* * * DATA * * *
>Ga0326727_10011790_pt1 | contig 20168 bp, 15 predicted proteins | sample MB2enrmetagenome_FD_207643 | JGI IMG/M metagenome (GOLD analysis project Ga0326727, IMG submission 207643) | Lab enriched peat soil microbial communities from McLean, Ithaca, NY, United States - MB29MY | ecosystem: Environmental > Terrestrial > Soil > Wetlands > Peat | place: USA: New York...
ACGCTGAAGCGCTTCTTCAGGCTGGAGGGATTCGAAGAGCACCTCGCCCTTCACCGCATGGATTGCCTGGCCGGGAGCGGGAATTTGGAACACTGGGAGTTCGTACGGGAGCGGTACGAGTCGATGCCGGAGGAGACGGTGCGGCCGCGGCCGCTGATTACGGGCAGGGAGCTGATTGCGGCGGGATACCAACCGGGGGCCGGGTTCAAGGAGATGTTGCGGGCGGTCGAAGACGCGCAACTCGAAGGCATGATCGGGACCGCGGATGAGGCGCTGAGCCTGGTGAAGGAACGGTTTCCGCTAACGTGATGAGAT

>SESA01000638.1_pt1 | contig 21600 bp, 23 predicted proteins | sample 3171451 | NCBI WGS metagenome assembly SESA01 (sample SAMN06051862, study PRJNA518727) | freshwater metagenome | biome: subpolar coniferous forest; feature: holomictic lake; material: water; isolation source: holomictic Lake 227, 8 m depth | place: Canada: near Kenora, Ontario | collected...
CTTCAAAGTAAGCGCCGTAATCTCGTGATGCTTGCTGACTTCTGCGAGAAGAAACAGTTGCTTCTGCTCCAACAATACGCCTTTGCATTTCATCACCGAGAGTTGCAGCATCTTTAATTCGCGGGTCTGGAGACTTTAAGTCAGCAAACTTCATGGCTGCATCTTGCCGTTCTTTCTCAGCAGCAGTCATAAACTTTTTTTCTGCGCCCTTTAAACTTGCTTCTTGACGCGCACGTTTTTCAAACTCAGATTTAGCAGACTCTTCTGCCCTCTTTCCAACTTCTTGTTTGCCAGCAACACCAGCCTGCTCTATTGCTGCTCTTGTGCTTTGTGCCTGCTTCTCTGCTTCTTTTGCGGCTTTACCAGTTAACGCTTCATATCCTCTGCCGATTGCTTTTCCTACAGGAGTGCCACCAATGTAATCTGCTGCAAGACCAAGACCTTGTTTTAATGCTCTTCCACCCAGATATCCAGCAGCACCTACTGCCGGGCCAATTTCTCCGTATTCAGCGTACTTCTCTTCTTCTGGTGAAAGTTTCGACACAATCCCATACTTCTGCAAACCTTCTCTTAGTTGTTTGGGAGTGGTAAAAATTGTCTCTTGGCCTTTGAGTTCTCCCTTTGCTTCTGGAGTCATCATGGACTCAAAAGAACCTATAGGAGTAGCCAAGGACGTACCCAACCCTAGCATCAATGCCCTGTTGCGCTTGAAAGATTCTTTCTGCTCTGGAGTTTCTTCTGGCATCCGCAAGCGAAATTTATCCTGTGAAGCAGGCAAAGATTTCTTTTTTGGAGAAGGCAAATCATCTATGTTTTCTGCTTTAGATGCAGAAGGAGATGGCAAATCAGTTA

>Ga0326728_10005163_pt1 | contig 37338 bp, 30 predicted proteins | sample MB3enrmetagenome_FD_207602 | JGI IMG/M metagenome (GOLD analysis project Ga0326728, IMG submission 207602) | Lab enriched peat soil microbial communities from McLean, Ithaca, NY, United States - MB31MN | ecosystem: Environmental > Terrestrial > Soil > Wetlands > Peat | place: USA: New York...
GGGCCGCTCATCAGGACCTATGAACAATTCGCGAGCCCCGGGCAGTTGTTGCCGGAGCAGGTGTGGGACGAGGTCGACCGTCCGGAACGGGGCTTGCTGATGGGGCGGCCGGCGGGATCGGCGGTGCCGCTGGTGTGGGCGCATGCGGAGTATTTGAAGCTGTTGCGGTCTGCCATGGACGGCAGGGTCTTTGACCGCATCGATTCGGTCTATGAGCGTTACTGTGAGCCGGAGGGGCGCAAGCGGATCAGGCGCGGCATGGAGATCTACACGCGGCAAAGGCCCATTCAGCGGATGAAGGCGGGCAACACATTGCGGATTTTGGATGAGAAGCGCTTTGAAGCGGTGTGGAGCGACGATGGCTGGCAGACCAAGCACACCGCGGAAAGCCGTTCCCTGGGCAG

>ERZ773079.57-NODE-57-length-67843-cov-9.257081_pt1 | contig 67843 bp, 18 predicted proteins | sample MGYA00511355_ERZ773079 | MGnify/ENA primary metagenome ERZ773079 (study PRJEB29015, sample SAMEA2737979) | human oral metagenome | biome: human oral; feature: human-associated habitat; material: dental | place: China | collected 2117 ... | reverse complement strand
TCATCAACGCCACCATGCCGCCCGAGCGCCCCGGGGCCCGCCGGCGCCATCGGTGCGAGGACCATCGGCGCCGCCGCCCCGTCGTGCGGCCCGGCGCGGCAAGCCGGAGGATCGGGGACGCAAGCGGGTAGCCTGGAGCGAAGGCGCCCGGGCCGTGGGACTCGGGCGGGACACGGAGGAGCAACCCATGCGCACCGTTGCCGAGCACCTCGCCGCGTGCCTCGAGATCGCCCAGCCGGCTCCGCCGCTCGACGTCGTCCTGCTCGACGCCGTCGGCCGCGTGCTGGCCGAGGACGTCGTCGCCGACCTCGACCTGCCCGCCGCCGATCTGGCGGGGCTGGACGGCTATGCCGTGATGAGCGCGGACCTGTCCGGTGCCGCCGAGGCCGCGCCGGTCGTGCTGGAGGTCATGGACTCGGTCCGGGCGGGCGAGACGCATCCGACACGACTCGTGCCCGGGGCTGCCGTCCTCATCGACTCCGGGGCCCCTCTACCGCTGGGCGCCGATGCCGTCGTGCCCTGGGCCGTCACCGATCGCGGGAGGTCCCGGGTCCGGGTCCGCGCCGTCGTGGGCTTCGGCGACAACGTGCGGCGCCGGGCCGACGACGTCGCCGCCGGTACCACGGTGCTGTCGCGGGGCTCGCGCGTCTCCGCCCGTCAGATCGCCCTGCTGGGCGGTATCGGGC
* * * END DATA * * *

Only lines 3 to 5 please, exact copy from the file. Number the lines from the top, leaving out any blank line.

>SESA01000638.1_pt1 | contig 21600 bp, 23 predicted proteins | sample 3171451 | NCBI WGS metagenome assembly SESA01 (sample SAMN06051862, study PRJNA518727) | freshwater metagenome | biome: subpolar coniferous forest; feature: holomictic lake; material: water; isolation source: holomictic Lake 227, 8 m depth | place: Canada: near Kenora, Ontario | collected...
CTTCAAAGTAAGCGCCGTAATCTCGTGATGCTTGCTGACTTCTGCGAGAAGAAACAGTTGCTTCTGCTCCAACAATACGCCTTTGCATTTCATCACCGAGAGTTGCAGCATCTTTAATTCGCGGGTCTGGAGACTTTAAGTCAGCAAACTTCATGGCTGCATCTTGCCGTTCTTTCTCAGCAGCAGTCATAAACTTTTTTTCTGCGCCCTTTAAACTTGCTTCTTGACGCGCACGTTTTTCAAACTCAGATTTAGCAGACTCTTCTGCCCTCTTTCCAACTTCTTGTTTGCCAGCAACACCAGCCTGCTCTATTGCTGCTCTTGTGCTTTGTGCCTGCTTCTCTGCTTCTTTTGCGGCTTTACCAGTTAACGCTTCATATCCTCTGCCGATTGCTTTTCCTACAGGAGTGCCACCAATGTAATCTGCTGCAAGACCAAGACCTTGTTTTAATGCTCTTCCACCCAGATATCCAGCAGCACCTACTGCCGGGCCAATTTCTCCGTATTCAGCGTACTTCTCTTCTTCTGGTGAAAGTTTCGACACAATCCCATACTTCTGCAAACCTTCTCTTAGTTGTTTGGGAGTGGTAAAAATTGTCTCTTGGCCTTTGAGTTCTCCCTTTGCTTCTGGAGTCATCATGGACTCAAAAGAACCTATAGGAGTAGCCAAGGACGTACCCAACCCTAGCATCAATGCCCTGTTGCGCTTGAAAGATTCTTTCTGCTCTGGAGTTTCTTCTGGCATCCGCAAGCGAAATTTATCCTGTGAAGCAGGCAAAGATTTCTTTTTTGGAGAAGGCAAATCATCTATGTTTTCTGCTTTAGATGCAGAAGGAGATGGCAAATCAGTTA

>Ga0326728_10005163_pt1 | contig 37338 bp, 30 predicted proteins | sample MB3enrmetagenome_FD_207602 | JGI IMG/M metagenome (GOLD analysis project Ga0326728, IMG submission 207602) | Lab enriched peat soil microbial communities from McLean, Ithaca, NY, United States - MB31MN | ecosystem: Environmental > Terrestrial > Soil > Wetlands > Peat | place: USA: New York...